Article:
Chicken Marsala Monday

Chicken Marsala thoughts from the melange to help you start your week:

MASTER assumeawe WITH EYES jpeg copy 2.jpg Almost every spiritual tradition offers a form of this thought: make no assumptions. Sometimes it is called ‘detachment.’ Sometimes it is called ‘the middle way.’ Often, it is referred to as ‘presence.’

It sounds so simple. Be where you are. Be here now. Aspirations always sound easy but are never easy to realize.

In my past life as a consultant/facilitator I regularly issued two “caveats” prior to beginning the work of the day. The first was, “Have the experience first, make meaning of the experience second.” The idea of opening to an experience, that they might actually be capable of stepping out of their roiling story of assumptions, was a revelation to my clients.

And, that’s the point. The revelation, the insight, the heaven-that-you-seek is just on the other side of the story-fog that obscures your experience of life. That is why it shows up so often in all-practices-spiritual. Quiet your mind. Make no assumptions. Open to what is there beyond what you think is there.

However, we are human. That fast running inner monologue, that incessant storying of experiences, pre-and-post occurrence, is what we do. So, a good first step toward the quiet mind, toward the suspension of assumptions, is to make life-giving assumptions. Our runaway minds chug down a track so why not put that train on a generative track: assume awe.

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read Kerri’s thoughts about Assuming Awe on Chicken Marsala Monday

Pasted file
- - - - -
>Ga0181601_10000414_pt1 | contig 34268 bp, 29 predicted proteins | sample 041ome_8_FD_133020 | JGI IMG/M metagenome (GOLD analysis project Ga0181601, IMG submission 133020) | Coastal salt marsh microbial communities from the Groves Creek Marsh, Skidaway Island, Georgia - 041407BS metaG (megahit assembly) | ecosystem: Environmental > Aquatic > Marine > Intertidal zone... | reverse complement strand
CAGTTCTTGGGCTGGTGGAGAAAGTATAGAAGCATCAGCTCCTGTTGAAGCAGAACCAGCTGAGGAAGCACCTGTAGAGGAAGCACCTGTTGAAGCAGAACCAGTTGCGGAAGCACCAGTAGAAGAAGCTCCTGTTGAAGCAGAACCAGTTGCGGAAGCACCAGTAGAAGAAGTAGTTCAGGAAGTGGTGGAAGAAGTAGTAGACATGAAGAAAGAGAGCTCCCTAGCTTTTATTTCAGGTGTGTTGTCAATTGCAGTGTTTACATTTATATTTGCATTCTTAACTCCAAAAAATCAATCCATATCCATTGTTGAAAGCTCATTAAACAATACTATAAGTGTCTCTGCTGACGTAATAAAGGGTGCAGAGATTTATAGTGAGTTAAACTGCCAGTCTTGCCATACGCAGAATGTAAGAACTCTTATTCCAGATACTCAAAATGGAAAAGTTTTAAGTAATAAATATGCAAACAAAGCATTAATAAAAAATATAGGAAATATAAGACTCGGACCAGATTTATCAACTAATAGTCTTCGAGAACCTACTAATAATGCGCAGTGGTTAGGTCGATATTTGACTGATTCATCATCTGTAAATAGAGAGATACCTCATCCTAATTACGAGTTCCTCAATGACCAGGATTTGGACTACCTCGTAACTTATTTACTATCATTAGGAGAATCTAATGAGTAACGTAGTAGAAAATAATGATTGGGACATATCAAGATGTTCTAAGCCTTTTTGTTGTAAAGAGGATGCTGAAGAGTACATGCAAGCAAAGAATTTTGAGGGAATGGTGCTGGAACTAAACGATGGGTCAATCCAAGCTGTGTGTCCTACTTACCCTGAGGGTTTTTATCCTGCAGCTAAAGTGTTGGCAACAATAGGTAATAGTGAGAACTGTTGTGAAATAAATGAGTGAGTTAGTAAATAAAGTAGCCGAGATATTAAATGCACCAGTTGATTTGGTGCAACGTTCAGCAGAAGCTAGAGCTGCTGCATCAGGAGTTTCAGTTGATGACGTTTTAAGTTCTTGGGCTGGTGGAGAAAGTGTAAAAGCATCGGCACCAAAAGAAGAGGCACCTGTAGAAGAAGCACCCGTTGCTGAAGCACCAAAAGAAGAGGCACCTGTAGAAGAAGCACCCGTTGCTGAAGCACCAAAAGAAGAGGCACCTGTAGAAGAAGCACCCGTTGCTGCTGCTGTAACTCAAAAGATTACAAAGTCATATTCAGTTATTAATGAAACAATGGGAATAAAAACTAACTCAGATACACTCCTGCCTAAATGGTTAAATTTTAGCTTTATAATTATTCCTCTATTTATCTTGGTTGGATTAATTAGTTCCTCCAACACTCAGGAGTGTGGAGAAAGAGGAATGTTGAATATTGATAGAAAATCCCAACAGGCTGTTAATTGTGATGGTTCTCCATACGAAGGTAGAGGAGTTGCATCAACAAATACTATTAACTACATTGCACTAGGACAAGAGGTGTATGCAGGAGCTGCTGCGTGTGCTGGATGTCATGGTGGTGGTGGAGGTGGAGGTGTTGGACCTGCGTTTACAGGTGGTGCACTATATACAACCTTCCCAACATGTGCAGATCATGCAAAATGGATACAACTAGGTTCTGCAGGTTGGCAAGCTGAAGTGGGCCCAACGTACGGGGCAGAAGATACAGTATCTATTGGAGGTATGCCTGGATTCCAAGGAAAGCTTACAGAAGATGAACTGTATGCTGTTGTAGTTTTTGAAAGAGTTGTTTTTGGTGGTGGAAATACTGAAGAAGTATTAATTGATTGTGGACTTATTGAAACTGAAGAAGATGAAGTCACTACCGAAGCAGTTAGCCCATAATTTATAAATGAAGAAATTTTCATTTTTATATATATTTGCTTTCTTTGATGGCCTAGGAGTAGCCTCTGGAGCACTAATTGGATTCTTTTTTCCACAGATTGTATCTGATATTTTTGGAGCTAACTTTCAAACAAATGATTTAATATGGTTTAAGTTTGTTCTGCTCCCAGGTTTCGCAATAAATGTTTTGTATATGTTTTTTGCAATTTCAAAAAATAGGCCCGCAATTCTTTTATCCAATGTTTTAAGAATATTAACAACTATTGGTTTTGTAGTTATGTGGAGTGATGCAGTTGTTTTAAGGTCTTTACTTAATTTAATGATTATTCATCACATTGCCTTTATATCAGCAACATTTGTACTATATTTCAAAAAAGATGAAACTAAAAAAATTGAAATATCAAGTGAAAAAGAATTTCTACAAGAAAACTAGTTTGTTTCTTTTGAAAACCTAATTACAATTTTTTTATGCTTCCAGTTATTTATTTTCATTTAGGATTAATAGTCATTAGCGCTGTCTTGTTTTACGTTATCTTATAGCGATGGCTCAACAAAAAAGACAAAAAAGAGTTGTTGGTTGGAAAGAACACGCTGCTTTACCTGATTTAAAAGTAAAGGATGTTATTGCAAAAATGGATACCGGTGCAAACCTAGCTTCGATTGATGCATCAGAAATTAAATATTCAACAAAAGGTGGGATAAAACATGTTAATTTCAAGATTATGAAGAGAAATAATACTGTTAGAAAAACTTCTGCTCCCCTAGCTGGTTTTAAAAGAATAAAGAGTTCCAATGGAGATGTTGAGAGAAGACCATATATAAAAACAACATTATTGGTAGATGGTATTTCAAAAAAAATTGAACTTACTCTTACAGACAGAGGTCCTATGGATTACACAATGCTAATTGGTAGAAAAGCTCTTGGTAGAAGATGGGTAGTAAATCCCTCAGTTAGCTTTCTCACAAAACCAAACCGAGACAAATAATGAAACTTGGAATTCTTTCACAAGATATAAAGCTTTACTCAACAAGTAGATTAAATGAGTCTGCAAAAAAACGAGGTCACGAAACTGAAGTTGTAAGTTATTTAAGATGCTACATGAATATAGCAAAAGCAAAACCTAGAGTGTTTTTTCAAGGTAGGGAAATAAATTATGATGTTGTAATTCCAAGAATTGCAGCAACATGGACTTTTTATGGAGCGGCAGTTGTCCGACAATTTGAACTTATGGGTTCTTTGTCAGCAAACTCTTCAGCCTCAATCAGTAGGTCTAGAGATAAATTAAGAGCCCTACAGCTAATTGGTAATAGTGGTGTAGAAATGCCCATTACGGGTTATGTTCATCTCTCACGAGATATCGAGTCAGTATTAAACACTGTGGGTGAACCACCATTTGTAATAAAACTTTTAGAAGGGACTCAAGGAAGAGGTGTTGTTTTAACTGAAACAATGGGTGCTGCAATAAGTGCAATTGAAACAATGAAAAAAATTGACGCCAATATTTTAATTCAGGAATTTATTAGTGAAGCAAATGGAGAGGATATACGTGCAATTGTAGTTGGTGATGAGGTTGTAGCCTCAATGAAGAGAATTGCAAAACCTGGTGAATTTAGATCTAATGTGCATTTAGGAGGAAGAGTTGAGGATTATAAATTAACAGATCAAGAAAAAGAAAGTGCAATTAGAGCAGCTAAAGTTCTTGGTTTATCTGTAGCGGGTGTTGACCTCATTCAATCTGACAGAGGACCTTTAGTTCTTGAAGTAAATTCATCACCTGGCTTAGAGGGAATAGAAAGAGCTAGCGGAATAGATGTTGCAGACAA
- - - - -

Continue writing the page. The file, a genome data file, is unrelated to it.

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Play The Ukulele

888. Join me in inspiring truly powerful people. Each day I will add a new thought, story or idea to support your quest and mine.

Last night I was at Ukulele practice in a garden on the shores of Lake Michigan. I am a rank beginner and learning to play the Ukulele with 47 other people. We were laughing our way through Over The Rainbow. I was playing air Ukulele pretending that I was expert at my chord progressions, when a sphinx butterfly circled us, flew into the garden right next to me, and began drinking from the flowers. It was close enough to touch. I’d never seen anything like it before. I was so captivated by the butterfly that I forgot to pretend that I was strumming.

A sphinx butterfly looks like an exotic hummingbird. It is shaped like a hummingbird, its wings beat like a hummingbird, it hovers like a hummingbird, and yet it is not a hummingbird. My section of the ukulele band completely dropped their chord progressions and joined me in gaping at the butterfly. We entered an intense debate about whether it was a hummingbird or indeed a sphinx butterfly. The people seated to the left of the garden voted for hummingbird. Those of us on the right were solidly in the butterfly camp. I had no idea so I went with those seated around me. Each camp had solid justifications and good reasons for their point of view. The butterfly paid us no attention. It was not concerned about our debate or our need to identify its species. It continued feeding regardless of the label we attached to it.